Yes, and I think a part of the problem may be Fin too (the proofs have to be specified at type level).
Siddhartha Gadgil
@siddhartha-gadgil
When working with quotients I have sometimes had to specify the motive using @fn (motive := ...). That may work here too.
Anand
@0art0
Okay, I will try that.
Anand
@0art0
I now strongly suspect that the issue is with Fin. I will also try working with a modified get' definition that uses propositional equality:
def Array.get' {α : Type _} (a : Array α) {n : ℕ} (h : a.size = n) (i : ℕ) (hi : i < n) : α :=
  Array.get a ⟨i, Eq.substr h hi⟩
Siddhartha Gadgil
@siddhartha-gadgil
I was looking at your code briefly. I agree that it is the usual Fin tangle. But I had a question: is it necessary to use List at all? What stops us from using Array right through?
Siddhartha Gadgil
@siddhartha-gadgil
I see that there will be difficulties earlier. I will think through this a bit.
Siddhartha Gadgil
@siddhartha-gadgil
I am looking at the code again, and I do feel:
  • unit_pow_list should first of all be camelcase as it is a definition, but also the name is cryptic. I take it this gives an element of the unit power sum from a list.
  • more seriously, this is where you are using lists and this cascades; the function here should just take an Array and use results such as Array.size_pop.
    I will think a little more about how to work with arrays here.
Siddhartha Gadgil
@siddhartha-gadgil
Related to this, to work with arrays one can define pow_sum to append a copy of T (though this goes against the usual right associativity). Alternatively work with vectors.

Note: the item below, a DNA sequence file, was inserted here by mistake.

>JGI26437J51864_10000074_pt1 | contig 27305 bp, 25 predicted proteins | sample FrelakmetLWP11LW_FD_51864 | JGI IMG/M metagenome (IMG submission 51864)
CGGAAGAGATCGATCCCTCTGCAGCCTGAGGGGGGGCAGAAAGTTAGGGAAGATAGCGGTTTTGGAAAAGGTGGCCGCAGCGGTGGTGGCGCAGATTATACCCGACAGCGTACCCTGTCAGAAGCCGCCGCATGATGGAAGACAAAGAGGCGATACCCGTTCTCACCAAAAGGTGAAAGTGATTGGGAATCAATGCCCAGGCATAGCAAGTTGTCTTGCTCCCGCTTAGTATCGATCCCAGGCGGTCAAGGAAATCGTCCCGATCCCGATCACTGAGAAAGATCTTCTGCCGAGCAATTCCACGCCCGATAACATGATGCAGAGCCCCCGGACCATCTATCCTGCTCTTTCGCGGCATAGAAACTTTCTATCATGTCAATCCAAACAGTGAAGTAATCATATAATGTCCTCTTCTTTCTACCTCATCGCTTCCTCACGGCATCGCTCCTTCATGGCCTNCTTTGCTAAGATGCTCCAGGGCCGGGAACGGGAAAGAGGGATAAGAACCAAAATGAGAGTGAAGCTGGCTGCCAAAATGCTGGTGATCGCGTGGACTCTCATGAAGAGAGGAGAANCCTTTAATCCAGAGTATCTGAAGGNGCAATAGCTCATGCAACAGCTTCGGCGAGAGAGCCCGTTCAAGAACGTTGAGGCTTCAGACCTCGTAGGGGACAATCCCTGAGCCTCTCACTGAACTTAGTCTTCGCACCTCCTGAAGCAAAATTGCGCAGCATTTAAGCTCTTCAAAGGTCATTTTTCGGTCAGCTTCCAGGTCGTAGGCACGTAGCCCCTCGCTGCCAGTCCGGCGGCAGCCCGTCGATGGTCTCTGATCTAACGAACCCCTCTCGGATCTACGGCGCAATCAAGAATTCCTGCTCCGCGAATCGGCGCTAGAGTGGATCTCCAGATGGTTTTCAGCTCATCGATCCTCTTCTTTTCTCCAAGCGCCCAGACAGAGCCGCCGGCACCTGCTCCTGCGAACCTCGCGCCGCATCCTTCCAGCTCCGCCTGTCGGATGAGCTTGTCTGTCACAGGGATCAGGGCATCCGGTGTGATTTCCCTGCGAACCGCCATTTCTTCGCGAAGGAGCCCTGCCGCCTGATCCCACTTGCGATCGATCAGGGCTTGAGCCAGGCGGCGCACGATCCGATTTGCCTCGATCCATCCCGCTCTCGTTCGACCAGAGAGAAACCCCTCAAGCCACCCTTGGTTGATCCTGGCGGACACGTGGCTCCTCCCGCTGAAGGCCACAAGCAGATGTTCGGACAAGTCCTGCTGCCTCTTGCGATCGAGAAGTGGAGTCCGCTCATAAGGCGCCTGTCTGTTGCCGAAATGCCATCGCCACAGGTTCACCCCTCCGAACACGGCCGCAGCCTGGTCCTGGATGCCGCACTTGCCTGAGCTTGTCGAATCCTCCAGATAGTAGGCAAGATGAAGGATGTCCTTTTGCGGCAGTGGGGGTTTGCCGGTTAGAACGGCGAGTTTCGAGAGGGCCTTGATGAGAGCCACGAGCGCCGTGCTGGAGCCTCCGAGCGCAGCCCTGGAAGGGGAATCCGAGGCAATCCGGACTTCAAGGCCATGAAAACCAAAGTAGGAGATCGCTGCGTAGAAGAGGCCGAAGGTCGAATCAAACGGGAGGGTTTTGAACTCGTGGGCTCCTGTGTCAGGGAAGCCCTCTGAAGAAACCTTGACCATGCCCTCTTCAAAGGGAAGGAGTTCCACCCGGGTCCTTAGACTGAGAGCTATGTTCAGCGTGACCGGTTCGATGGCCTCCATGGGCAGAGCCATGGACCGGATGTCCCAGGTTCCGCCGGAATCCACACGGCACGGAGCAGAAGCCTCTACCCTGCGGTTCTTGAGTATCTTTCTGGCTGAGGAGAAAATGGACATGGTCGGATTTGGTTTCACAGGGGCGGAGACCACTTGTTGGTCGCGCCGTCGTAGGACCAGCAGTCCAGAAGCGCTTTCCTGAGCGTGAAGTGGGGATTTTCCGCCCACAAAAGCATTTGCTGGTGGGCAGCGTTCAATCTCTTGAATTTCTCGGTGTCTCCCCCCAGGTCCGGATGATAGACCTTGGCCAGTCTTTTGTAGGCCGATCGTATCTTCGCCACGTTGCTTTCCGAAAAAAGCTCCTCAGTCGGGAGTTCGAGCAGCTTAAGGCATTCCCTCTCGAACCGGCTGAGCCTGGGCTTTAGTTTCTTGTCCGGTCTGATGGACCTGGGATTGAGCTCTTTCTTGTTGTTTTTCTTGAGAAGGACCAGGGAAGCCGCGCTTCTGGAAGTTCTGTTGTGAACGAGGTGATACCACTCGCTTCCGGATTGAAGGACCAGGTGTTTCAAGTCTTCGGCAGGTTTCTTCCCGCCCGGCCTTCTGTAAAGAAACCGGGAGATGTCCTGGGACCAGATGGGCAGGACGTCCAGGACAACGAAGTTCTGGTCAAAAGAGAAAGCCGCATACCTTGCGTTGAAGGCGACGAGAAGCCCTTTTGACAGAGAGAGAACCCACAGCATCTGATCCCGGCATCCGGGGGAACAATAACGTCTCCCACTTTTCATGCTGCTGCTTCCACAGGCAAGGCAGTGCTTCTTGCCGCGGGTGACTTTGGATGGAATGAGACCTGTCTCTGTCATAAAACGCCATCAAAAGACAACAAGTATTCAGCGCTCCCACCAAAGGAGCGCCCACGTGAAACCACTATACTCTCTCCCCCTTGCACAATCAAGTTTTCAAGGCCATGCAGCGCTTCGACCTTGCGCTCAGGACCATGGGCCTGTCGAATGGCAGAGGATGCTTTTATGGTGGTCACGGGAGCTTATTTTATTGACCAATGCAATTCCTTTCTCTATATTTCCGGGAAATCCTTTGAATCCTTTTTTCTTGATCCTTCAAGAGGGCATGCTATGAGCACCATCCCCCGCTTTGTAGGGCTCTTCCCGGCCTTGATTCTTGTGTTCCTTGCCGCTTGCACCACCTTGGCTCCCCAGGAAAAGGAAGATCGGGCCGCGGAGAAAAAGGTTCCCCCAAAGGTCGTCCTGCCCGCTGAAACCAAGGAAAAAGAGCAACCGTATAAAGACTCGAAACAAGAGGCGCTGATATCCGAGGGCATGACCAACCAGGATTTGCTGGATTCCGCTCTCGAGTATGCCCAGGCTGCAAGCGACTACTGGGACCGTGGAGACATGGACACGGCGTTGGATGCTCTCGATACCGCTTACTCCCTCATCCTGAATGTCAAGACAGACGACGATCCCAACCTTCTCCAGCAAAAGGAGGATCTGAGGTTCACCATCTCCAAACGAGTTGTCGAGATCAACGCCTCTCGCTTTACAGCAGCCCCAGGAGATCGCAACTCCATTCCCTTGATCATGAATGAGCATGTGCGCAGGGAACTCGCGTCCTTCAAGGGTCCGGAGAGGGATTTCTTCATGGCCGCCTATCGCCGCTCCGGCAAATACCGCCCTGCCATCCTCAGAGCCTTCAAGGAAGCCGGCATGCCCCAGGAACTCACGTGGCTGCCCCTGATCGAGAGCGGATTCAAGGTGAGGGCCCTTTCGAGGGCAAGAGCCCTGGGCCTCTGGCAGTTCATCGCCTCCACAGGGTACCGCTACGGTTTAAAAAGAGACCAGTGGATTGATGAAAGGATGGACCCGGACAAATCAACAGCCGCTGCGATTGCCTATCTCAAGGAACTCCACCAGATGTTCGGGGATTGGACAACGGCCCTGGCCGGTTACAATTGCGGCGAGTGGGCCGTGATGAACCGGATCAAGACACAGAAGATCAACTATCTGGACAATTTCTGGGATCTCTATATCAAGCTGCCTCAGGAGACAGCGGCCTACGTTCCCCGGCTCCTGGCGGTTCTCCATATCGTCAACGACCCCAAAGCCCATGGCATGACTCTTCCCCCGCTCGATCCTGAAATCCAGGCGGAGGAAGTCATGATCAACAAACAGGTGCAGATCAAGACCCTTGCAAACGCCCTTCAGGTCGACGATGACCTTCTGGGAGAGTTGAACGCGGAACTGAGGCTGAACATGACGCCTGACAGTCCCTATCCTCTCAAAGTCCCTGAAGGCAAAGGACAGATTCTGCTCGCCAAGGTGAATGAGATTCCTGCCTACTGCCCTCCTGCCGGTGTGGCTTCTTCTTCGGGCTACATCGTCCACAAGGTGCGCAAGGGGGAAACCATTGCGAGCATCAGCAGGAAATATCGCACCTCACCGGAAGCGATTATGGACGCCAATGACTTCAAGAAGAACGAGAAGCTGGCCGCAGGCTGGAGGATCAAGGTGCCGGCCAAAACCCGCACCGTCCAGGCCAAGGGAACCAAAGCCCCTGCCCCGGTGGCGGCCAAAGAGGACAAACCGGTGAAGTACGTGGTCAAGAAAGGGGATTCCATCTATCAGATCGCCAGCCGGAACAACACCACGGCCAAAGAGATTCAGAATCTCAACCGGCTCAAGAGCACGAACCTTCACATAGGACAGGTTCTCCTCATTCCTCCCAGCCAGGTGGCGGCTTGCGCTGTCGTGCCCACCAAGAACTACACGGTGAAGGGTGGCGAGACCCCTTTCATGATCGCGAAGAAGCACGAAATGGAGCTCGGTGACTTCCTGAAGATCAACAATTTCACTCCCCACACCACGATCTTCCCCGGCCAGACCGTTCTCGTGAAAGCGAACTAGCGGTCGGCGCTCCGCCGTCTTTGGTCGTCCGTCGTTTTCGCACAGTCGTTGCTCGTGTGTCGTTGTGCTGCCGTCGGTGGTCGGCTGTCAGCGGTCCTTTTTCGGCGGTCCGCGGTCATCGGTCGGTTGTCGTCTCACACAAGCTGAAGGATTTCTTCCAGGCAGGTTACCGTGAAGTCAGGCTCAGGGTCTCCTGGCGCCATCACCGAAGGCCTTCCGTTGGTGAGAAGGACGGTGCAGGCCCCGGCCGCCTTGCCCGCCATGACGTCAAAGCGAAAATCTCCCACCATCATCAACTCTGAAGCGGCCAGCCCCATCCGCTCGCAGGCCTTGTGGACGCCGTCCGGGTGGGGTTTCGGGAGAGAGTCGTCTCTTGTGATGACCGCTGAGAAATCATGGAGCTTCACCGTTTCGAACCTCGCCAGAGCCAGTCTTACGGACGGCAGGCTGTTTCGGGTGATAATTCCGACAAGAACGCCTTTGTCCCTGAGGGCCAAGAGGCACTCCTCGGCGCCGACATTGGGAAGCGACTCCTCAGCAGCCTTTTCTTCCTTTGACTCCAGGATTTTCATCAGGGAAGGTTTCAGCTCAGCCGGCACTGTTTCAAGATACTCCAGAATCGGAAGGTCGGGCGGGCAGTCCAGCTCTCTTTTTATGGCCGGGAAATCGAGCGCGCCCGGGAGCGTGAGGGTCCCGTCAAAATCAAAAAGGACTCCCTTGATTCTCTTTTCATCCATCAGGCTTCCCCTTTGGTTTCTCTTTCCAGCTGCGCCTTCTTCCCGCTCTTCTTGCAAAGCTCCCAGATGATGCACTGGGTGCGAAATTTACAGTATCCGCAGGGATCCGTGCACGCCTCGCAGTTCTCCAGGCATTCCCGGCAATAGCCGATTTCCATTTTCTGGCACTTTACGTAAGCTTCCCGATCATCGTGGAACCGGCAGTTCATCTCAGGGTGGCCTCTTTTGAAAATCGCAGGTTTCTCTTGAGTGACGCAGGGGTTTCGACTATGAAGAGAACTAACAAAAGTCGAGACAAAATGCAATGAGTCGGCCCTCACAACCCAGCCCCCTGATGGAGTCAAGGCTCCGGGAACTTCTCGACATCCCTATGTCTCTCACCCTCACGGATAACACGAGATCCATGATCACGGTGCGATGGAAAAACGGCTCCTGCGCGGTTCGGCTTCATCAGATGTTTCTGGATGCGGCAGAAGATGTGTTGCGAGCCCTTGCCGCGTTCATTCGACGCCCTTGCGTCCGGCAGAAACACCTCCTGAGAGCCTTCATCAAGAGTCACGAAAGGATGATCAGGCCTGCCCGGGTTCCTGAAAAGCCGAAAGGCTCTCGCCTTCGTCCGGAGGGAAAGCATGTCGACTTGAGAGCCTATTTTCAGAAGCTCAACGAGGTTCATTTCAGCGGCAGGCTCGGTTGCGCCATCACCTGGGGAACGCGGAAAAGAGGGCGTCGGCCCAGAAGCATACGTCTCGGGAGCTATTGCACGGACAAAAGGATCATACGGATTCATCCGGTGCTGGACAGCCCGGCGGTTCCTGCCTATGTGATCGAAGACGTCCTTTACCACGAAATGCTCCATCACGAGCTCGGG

I am currently in the middle of a couple of other things, but should get to trying to modify your code later (maybe tomorrow).
One of the things is to try to work on using prompting with large language models to autoformalize. I am making notes (to double as slides) in a private Github repository which I am sharing with you. Do let me know any comments or further ideas you have.
Anand
@0art0
One reason I did not use Arrays throughout was because it is harder to prove theorems about them (such as mapcomp).
But it looks like this is causing issues in the proofs in Fin here.
unit_pow_list takes in a list of elements of the target Abelian group and gives a function from pow_sum Unit n (the direct sum of Unit with itself n times - the basis of \Z^n) to the Abelian group where each element of pow_sum Unit n maps to the corresponding entry in the list.
I will clean up the code a bit more soon and add documentation (it is currently mainly experimental).